Marketing Don’ts:

(1)    Overpromise. A launch means pressure to build a sales pipeline long before the product debuts, but don’t paint yourself into a corner with pre-launch sales tools and marketing messages. Be cautious about including feature names, screen shots, pricing and other details too early in published materials. Instead, sell your vision for the product and leave the specifics for verbal discussions.

(2)    Underestimate your needs. New products and new market entries are two of the most taxing projects for marketing. Do your due diligence and set appropriate expectations; your first year efforts will require substantially more resources than a typical project.

(3)    Skimp on naming. A name is like a tattoo. You’re going to have it for a long time, and it’s complicated, expensive and painful to change. Don’t leave something this important to an employee contest. Hire a professional and find a moniker that has staying power and panache.

(4)    Guess what the market needs. Don’t rely on developers, documentation or third-hand stories to figure out your marketing approach. Get to the source by visiting your audience and hearing firsthand about their needs. Build time into your launch planning for site visits and testing your product positioning.

(5)    Get too technical too early. Yes, features matter. But how your product works only becomes important once your audience knows it can solve their problems. Tell your story so the big picture benefits always get top billing—no matter how much the engineers push to feature the functionality.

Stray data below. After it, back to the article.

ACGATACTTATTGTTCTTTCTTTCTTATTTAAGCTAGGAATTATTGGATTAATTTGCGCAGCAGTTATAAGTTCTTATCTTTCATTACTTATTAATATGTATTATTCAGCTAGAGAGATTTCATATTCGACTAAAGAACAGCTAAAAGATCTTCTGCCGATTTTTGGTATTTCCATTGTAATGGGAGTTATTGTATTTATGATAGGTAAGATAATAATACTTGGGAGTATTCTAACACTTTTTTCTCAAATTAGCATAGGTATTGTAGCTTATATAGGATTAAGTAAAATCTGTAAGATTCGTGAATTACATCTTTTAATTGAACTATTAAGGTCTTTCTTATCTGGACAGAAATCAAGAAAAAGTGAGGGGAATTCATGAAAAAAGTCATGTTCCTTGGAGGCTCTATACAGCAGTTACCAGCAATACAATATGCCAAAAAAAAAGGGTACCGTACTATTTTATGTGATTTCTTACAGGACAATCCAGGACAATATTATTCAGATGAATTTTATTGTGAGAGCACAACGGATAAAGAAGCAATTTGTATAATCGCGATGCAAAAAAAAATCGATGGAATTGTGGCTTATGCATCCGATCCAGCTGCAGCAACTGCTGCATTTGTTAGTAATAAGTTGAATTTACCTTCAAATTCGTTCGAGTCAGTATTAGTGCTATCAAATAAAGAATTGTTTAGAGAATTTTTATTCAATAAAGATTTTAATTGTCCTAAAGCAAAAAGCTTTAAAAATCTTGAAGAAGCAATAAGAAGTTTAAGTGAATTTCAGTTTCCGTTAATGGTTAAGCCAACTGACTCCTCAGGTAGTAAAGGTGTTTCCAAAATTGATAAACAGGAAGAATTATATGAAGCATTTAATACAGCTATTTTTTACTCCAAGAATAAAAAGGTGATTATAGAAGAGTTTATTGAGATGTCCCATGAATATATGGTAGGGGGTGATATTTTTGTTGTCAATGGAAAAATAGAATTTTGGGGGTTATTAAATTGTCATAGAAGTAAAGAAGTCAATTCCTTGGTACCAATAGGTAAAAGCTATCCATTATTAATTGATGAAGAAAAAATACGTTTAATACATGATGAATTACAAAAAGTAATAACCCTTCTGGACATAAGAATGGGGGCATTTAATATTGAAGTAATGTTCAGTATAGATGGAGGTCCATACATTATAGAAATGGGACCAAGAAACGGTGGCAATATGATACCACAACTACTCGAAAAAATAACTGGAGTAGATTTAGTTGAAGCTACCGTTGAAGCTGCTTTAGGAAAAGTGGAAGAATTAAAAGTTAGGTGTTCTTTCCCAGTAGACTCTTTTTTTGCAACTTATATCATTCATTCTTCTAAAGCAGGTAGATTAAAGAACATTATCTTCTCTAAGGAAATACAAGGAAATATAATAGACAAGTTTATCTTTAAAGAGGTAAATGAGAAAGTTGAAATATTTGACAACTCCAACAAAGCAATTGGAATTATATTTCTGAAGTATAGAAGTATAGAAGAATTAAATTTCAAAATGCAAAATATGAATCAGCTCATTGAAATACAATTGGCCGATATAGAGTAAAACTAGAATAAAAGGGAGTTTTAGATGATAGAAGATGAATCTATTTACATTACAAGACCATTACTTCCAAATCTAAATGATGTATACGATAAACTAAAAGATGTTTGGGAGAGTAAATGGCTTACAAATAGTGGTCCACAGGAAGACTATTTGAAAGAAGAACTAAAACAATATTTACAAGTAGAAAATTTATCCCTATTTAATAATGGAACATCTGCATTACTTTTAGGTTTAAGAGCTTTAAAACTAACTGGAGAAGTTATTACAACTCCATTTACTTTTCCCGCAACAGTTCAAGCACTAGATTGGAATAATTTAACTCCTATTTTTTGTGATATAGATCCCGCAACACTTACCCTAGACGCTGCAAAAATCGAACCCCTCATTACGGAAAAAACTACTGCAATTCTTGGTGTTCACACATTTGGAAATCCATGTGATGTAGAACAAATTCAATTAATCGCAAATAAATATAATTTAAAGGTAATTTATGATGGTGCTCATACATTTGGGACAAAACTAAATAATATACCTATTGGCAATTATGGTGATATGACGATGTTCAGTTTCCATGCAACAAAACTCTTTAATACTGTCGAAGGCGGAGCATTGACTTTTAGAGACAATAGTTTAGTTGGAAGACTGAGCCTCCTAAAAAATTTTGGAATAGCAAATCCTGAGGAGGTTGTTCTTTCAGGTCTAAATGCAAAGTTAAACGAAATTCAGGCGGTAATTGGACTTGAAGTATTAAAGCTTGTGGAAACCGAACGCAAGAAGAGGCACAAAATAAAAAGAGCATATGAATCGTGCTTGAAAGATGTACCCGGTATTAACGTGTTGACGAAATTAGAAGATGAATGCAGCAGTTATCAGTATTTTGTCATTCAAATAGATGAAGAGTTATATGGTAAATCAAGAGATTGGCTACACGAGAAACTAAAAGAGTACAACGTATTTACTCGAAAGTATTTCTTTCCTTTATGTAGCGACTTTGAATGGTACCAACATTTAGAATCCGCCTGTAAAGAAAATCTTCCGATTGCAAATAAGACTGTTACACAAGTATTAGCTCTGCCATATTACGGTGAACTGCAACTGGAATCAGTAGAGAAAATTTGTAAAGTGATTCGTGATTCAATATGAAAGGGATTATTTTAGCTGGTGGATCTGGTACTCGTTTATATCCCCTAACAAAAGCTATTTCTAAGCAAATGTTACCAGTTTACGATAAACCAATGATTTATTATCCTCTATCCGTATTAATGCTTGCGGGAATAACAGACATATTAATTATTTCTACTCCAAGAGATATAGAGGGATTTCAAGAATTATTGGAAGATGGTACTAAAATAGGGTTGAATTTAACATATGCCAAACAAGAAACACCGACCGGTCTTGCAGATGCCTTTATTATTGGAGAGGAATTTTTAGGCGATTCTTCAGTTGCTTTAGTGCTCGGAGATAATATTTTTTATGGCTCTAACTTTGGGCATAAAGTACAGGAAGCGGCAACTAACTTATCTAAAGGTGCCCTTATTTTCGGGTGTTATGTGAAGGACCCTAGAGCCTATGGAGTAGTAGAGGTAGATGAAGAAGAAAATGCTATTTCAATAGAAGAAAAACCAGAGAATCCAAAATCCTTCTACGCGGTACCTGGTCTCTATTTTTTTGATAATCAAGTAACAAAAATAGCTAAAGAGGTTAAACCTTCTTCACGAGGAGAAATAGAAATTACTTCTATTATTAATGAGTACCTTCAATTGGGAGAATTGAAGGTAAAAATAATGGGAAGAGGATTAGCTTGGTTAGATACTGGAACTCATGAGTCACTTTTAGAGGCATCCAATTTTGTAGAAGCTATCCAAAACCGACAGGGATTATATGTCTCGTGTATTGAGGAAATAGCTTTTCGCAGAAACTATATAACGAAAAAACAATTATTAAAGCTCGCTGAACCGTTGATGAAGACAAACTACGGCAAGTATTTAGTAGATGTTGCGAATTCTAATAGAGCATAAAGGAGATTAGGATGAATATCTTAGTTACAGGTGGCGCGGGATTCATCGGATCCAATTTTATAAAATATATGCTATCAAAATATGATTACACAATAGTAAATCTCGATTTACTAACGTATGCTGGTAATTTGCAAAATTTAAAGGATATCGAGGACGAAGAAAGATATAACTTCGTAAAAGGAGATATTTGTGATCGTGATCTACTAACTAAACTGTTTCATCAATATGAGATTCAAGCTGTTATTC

(6)    Forget the influencers. From IT to analysts, bloggers to past employees, social media gives everyone a platform. Identify and reach out to those who can champion your solution, with messages that speak to their role and area of expertise.

Ready to move forward? Read the companion post, “Six marketing essentials for a successful product launch.”

B2B marketing tip #163: Hit the road

B2B Marketing Tip of the WeekTired of nagging product management for ideas for the next webinar or blog post? Wasting valuable time reminding sales to review and approve campaign materials? Create a better working relationship by proactively attending your stakeholders’ weekly department meeting.

Ask for time on the agenda, then optimize everyone’s time by getting team input during time they’re already set aside for collaboration. Consider a short presentation to educate your counterparts on the marketing process.

B2B marketing tip #162: Adapt your e-design

B2B Marketing Tip of the WeekThere’s more to converting your marketing materials to electronic deliverables than simply posting PDFs online. Multi-page spreads and magazine-like articles may be great in hard copy—and impossible to manage when read on a desktop monitor or mobile device. Do your audience a favor and boost your effectiveness by adapting your design to the medium.

Avoid long columns that make the reader scroll up and down to read, and layouts that require readers to magnify and decrease their view in order to see the whole picture. If possible, ditch PDFs in favor of responsive design templates that automatically size content based on your audience’s device, smart phone or desktop.